Likes birds of a feather, sound collectors flock together. A favored web-nest of late is the Freesound project, at freesound.iua.upf.edu, which hosts raw sound files for enthusiasts, researchers, sound designers and remixers. The “Remix! tree” at Freesound represents a list of files and the remixes that result from them. This past week, about a month after a fellow named Marcus Horndt posted a two-minute field recording of birds (link), another Freesound participant, Hans Timmermans, uploaded three remixes he’d perpetrated on those unsuspecting birds, turning their natural utterances into what he described as ragas (links: 1, 2, 3), in which he digitally re-tuned the original songs as if they were being played on a sitar. The results suggest the birds’ playful squawks are reverberating gently on superfine wires. Somewhere, late avian-obsessed composer Olivier Messiaen is smiling. A little confused, but smiling nonetheless. (Side note: Though Horndt’s file is saved as a high-fidelity wav, and Timmermans’ experiments are in the equally weighty aiff format, the Freesound interface includes a preview that compresses each track to a tidy one-megabyte MP3. Just click on the “Waveform & Preview” window to check one out.)
In the future, one won’t simply use scents, cosmetics and jewelry to augment one’s appearance. One will filter one’s voice through electronic systems that will, if so desired, give each syllable a halo crunch of guitar-like feedback, accenting each phrase with fractals of sonic decay. Or at least that’s what it sounds like on “Volume Becomes a Process” (MP3), a free download off A Mouth Full of Small Barks (Paper Goose) by Mormo (aka Tomasz Kaye). It opens with a woman telling a strange anecdote, her accent just about as rich as Kaye’s sound processing, atop a lovely backdrop of loungey music that eventually subsumes the monologue entirely. More info at papergoose.net.
The Other Minds organization announced an upcoming performance in San Francisco of composer Daniel Bernard Roumain‘s A Civil Rights Reader, in which Roumain is to perform his work on electric violin along with the Del Sol String Quartet and turntablist DJ Scientific. Scientific’s role is to drop in beats and sampled recordings by four civil-rights leaders: Maya Angelou; Martin Luther King, Jr.; Adam Clayton Powell, Jr.; and Malcolm X. A quick web search yields a full recording of what appears to be the Angelou section of the work, at the Other Minds catalog at the Internet Archive (aka archive.org). At close to half an hour, it uses a blues-tinged score for the quartet as a foundation for Roumain’s solo. Scientific takes his time before making an appearance, unfolding echo-laden bits of speech that sound like they’re emanating from history, and eventually, as the piece’s momentum increases, matching the quartet’s rhythm with hip-hop beats. Definitely worth checking out. This link (FTP) should lead to the FTP server spot where various versions of the recording are saved, from low-fi to hi-fi. This link (MP3) should lead directly to the lo-fi version. If none of that works, just search for “Roumain” from the Internet Archive’s home page, at archive.org. More info on Other Minds at otherminds.org.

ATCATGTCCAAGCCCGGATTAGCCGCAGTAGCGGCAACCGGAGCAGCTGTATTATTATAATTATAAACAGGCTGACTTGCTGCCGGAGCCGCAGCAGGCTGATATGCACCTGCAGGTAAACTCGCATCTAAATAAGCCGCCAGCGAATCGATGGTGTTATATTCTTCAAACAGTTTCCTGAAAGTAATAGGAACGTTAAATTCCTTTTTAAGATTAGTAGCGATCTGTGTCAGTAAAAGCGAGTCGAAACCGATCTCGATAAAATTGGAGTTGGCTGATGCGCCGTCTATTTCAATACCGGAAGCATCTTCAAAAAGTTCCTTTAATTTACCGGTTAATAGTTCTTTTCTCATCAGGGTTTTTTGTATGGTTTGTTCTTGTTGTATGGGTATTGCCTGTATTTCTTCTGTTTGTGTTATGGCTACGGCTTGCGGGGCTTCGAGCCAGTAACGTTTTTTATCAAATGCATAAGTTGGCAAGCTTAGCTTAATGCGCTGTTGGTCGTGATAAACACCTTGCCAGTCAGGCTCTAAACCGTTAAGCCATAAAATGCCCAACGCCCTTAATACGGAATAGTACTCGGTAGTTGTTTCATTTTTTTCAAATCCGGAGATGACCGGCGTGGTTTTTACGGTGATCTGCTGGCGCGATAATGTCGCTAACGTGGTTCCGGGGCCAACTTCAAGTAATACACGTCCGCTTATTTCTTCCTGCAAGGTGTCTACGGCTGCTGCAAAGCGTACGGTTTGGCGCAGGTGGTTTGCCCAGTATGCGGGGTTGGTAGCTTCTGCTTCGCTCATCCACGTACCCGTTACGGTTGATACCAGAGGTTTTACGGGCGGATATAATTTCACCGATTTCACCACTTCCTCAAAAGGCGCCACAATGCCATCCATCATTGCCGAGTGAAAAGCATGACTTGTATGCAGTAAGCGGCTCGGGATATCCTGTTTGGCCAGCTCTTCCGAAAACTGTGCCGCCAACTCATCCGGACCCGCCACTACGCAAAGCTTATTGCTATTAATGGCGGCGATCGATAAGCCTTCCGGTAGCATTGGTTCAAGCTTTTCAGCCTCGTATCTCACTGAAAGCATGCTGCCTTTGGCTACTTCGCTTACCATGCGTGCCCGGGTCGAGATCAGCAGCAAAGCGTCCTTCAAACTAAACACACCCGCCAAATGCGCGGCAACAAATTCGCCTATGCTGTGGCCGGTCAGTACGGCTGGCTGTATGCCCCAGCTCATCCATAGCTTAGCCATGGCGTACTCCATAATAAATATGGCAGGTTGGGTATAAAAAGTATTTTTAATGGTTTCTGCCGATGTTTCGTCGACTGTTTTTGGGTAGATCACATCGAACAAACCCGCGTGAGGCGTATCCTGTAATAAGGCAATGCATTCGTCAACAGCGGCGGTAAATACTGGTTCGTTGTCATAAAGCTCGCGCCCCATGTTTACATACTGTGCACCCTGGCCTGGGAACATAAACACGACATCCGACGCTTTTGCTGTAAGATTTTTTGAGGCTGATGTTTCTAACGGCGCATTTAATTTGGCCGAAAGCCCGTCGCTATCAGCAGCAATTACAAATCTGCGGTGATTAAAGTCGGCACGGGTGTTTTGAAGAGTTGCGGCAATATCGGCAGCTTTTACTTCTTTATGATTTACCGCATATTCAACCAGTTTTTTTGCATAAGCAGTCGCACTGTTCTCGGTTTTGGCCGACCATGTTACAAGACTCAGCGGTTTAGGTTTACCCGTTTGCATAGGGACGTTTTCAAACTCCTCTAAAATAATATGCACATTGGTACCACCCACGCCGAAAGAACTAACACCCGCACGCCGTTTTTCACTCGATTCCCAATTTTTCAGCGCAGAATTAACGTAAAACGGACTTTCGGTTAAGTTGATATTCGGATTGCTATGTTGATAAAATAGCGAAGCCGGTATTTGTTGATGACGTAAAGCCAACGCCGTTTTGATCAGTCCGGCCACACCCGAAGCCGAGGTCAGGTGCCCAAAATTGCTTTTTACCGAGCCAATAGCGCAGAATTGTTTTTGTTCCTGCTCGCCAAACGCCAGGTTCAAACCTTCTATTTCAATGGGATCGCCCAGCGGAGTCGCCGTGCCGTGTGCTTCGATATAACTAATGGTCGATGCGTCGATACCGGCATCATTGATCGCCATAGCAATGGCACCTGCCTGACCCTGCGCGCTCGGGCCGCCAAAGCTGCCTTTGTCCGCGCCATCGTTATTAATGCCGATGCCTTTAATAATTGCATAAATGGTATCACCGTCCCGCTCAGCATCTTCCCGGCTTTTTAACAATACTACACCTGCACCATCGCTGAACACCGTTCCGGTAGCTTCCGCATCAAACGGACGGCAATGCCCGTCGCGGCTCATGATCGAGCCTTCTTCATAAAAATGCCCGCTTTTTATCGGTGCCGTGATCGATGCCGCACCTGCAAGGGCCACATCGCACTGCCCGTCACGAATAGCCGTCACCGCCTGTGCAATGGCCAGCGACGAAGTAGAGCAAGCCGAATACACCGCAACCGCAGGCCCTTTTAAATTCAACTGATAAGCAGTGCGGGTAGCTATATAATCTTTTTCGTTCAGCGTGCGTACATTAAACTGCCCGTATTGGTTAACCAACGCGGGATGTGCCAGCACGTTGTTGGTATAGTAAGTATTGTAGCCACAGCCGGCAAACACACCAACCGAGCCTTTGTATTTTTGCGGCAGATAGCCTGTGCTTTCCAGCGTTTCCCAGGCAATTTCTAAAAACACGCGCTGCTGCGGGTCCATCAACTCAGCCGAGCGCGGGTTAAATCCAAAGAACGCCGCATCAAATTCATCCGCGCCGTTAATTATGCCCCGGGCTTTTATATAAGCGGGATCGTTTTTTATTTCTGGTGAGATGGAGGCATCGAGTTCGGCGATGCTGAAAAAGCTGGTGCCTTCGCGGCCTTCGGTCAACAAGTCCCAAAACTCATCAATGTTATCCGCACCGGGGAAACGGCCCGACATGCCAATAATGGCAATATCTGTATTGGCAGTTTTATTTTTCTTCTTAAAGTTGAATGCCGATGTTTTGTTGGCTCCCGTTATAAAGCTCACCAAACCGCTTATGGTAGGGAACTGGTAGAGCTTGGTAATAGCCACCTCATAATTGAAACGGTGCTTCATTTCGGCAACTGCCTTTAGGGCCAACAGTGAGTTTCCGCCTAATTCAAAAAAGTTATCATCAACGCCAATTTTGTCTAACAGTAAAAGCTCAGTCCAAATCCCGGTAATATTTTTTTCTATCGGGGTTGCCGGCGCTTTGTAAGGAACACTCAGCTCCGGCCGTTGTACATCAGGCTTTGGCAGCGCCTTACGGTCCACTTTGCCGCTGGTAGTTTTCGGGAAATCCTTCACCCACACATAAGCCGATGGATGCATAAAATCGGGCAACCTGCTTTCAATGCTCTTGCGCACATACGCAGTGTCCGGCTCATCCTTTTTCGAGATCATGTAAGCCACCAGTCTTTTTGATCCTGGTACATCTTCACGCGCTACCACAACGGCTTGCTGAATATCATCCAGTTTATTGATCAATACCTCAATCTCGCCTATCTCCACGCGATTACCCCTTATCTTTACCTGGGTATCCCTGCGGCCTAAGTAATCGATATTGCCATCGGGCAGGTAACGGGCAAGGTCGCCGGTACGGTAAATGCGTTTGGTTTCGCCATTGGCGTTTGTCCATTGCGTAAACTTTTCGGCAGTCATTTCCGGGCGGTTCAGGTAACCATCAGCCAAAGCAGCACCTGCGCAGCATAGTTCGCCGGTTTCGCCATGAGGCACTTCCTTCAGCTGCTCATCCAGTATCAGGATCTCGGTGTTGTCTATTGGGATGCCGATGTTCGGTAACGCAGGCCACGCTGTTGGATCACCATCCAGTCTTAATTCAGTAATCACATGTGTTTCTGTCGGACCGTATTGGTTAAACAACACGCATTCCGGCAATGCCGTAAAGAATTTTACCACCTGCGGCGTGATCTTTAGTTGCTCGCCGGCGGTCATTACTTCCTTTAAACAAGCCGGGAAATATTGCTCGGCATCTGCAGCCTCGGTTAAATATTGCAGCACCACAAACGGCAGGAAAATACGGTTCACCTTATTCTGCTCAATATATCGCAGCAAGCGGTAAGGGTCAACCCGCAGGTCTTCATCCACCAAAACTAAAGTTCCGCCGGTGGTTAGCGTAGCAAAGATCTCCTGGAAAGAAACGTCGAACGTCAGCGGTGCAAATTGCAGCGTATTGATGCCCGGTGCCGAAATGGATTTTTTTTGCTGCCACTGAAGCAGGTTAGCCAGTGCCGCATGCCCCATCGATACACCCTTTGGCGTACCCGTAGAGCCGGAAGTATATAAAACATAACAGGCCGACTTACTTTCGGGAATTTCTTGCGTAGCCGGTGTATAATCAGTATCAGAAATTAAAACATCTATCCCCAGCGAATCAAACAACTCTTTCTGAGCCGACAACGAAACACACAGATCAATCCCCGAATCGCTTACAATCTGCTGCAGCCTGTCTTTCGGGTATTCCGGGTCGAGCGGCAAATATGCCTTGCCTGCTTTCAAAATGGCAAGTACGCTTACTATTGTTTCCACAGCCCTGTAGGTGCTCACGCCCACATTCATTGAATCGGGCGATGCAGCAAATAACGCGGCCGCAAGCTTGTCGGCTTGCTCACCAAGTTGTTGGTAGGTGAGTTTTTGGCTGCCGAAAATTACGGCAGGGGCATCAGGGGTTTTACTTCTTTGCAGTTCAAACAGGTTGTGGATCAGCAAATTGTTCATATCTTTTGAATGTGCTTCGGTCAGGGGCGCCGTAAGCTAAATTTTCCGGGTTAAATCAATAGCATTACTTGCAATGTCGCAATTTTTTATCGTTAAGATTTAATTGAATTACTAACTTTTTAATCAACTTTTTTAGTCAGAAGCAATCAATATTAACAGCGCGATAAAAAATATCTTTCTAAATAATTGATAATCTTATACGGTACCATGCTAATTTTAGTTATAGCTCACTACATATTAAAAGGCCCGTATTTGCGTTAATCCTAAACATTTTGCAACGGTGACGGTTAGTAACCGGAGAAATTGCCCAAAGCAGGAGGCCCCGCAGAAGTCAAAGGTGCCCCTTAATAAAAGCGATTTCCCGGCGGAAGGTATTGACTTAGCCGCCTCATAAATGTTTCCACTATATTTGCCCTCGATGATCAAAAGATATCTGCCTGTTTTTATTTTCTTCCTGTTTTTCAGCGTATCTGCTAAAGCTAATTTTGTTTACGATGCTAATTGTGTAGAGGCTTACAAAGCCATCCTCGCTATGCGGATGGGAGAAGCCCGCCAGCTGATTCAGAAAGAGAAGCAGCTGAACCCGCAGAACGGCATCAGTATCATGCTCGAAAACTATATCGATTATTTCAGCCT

All the people in the house, say … “Blip. Bleep. Click.” True to the name of its netlabel, One Bit Wonder, Sven Tasnadi‘s Love, Despair & Hope album is entirely lo-tech techhouse. On it, the thump of minimal techno is achieved in a virtually echo-free chamber. The arid state emphasizes each little beat and sample as self-contained element, rather than as a ripple in some composite musical pond. It’s remarkable to achieve this level of languor without depending on humidity. The key track is the lead, “Fuck of N.Y.C.” (MP3), which is rife with microscopic little pleasures that cycle by in unpredictable combinations. It’s the sort of track you’d love to hear some singer lend lyrics to. More at 1bit-wonder.com.
For its full hour or so, Rui Gato‘s single-track Transit (MP3) transports the listener from one aural locale to another. Each spot on the itinerary is a mix of instrumental, found and synthesized sounds, be it acoustic guitar against a wash of beach waves and long electronic tones, or carillon bells against pick-up-stick percussion and swampy drones. There is accordion and bird song and, throughout, a thoroughly enchanting sense of detachment. There are never so many items that the sounds melt into an indistinguishable mass, nor so few that any one of them becomes the focus of attention. The set is among the most recent and most highly recommended at the netlabel called test tube, at monocromatica.com/netlabel (where, it’s worth mentioning, the album’s listing includes a gratuitous and nonsensical swipe at another musician, utterly out of sync with the sedate mood of the recording).